Photomicrography is photography through a microscope. The stuff that is
easily visible in a photomicrograph can't normally be observed without an
Bacteria, viruses, single-celled organisms and tiny detailed views of much
larger things -- like skin or microchips -- can all be captured by a photomicrographer.
Photomicrographs serve a number of purposes. They help scientists learn
about the microscopic worlds that surround us, they make those worlds easier
to understand, and they create a permanent impression of them.
"Recording images seen in the microscope onto photographic film allows
scientists to produce a hard copy for research records," says Michael Davidson,
In addition to being scientists, photomicrographers are also artists. Although
most of us aren't even aware that it exists, the invisible world that surrounds
us can be breathtaking.
While a photomicrograph is a technical document that can be of great value
to science or industry, a good photomicrograph is also an object of beauty.
Photomicrography can be used in many scientific, medical and educational
areas, such as:
- Medical research and diagnostics
- Ecology and environmental contaminants
- Agriculture and food-microbial processes
- Criminal investigations
- Forestry and forest products
- Educational textbooks, curricula and interactive CD-ROMs
Used in a teaching setting such as a chemistry laboratory, photomicrography
gives students new insights into chemical and molecular behavior and a greater
understanding of what chemistry involves. Rather than trying to understand
microscopic worlds from numbers, charts and drawings, students can actually
see what they are studying.
Although in the past, photomicrographers held positions in many academic
institutions, this is no longer as common.
"At one point, most universities had several staff members engaged in scientific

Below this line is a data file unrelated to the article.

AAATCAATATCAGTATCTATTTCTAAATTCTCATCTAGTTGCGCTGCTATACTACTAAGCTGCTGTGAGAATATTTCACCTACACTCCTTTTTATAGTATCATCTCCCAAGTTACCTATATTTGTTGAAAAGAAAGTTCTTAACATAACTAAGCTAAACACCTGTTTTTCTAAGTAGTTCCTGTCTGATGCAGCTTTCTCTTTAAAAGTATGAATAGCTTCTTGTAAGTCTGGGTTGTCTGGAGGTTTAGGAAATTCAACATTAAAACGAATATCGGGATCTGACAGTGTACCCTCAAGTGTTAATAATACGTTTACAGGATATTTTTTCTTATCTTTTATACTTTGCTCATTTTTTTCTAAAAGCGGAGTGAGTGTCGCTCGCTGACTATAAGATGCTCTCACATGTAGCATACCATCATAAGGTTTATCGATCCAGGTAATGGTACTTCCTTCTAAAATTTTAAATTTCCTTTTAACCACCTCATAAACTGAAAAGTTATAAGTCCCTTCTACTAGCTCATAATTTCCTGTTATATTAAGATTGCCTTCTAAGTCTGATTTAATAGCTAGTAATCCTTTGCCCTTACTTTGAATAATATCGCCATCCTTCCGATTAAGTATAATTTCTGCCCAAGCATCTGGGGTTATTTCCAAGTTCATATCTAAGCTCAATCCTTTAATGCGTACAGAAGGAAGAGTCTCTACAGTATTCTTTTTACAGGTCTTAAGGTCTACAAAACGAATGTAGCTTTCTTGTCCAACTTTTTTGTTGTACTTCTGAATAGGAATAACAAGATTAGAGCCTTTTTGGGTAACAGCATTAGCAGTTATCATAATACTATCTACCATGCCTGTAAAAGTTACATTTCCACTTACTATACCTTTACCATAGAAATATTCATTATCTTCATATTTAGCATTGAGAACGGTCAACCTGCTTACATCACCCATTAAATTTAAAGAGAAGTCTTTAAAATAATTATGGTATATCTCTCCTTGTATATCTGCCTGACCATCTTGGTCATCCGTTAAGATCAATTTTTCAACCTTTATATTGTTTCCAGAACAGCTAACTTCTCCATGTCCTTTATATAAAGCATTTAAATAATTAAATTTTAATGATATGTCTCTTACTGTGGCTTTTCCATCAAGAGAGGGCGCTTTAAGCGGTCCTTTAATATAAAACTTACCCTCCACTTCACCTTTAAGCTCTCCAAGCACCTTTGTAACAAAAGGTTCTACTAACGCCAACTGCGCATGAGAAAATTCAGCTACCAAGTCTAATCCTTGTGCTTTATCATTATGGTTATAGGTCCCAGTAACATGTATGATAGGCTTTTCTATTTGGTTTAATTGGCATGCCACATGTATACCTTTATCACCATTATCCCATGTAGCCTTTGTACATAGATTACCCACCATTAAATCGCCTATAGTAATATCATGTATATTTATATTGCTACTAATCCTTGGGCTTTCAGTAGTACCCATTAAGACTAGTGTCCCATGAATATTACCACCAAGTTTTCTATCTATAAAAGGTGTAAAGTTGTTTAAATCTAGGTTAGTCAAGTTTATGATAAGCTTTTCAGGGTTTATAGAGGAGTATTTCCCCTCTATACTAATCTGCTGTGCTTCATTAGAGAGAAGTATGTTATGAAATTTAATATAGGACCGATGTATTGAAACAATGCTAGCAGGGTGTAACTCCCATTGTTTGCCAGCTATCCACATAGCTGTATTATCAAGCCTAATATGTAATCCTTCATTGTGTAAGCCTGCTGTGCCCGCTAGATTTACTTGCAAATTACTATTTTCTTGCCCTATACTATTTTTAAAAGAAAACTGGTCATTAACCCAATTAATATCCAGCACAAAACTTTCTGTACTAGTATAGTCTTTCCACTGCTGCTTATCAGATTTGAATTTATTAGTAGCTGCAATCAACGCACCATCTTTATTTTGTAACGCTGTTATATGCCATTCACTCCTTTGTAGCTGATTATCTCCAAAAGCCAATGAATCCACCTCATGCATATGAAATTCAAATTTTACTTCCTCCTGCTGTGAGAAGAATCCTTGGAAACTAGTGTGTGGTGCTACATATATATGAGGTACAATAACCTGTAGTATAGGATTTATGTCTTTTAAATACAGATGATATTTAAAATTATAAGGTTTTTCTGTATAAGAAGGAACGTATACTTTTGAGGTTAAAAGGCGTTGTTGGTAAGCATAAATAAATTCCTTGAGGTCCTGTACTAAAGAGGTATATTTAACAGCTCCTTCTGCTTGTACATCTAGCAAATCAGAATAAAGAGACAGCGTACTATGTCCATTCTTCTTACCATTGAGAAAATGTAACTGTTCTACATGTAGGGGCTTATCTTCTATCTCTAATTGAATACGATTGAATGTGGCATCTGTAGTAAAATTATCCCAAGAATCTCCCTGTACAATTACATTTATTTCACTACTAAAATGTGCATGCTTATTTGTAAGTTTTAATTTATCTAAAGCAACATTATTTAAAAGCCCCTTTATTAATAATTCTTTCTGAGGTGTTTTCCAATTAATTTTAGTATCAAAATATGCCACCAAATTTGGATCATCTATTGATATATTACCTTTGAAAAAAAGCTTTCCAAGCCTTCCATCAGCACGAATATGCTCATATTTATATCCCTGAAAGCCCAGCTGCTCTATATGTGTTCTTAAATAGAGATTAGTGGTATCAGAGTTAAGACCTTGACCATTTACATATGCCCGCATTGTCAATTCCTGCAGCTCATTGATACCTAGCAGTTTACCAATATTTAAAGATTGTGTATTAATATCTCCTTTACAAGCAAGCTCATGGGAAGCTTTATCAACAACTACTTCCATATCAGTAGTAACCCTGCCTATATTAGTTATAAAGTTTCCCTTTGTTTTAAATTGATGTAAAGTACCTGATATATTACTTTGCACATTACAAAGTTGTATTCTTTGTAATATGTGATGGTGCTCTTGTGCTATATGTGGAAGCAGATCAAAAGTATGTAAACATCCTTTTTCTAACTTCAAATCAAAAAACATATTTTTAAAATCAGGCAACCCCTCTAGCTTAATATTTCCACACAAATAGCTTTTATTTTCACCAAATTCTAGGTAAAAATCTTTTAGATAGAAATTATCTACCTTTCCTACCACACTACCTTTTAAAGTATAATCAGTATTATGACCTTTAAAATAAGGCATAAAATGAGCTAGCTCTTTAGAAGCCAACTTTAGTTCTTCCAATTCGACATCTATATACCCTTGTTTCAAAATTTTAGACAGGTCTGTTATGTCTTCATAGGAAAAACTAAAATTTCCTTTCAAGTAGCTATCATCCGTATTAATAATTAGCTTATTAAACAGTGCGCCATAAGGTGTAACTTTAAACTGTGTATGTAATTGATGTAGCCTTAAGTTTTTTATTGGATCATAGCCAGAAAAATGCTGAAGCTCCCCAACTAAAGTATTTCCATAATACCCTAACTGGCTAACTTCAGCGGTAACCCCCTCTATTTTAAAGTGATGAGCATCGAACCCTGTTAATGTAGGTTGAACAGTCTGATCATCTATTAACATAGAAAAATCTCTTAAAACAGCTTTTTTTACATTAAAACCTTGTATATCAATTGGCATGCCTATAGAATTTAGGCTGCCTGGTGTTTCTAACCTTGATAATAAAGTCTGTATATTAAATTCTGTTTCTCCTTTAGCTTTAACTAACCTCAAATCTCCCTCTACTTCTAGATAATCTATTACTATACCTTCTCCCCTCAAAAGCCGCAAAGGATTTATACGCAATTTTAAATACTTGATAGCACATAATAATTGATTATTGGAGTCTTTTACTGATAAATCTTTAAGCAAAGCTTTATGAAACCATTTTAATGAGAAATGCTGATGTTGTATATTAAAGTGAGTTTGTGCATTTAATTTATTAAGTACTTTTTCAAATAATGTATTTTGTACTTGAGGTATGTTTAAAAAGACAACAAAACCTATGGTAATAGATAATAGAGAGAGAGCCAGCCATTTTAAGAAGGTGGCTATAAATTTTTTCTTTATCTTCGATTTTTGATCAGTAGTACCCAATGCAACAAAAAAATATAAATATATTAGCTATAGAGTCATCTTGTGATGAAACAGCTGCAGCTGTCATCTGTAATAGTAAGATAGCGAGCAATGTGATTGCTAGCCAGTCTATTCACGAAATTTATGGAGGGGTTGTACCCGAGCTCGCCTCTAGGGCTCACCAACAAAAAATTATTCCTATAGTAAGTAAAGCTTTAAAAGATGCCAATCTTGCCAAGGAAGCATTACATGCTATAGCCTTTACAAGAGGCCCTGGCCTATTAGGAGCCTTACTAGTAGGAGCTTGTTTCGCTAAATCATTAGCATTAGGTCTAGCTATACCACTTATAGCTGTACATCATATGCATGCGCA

photography. Typically a professor, graduate student or researcher would come
to this group for help if their work required photographs," says photomicrographer
Ron Neumeyer. "Today, things have changed. Support staff have been cut, leaving
most scientists little choice but to become proficient in photomicrography."
Photomicrography encompasses the techniques of both black and white and
color photography. It's important for any photomicrographer to develop good
photographic skills. They must be able to translate what the microscope sees
into an image on film.
"To be a good photomicrographer, besides knowing the photography side of
the subject, you should have a good grounding in microscope technique -- the
preparation of specimens and different methods of illumination," says scientific
photographer Arthur Strange.
Photomicrography is a highly competitive field. Those with the best business
ability and the best reputation find salaried positions or attract enough
work to support themselves as self-employed photographers.
Depending on their position, photomicrographers may need to promote themselves
and manage the financial and business aspects of their career.
Good eyesight, artistic ability and manual dexterity are needed in this
career. Photomicrographers should be patient, accurate and enjoy working with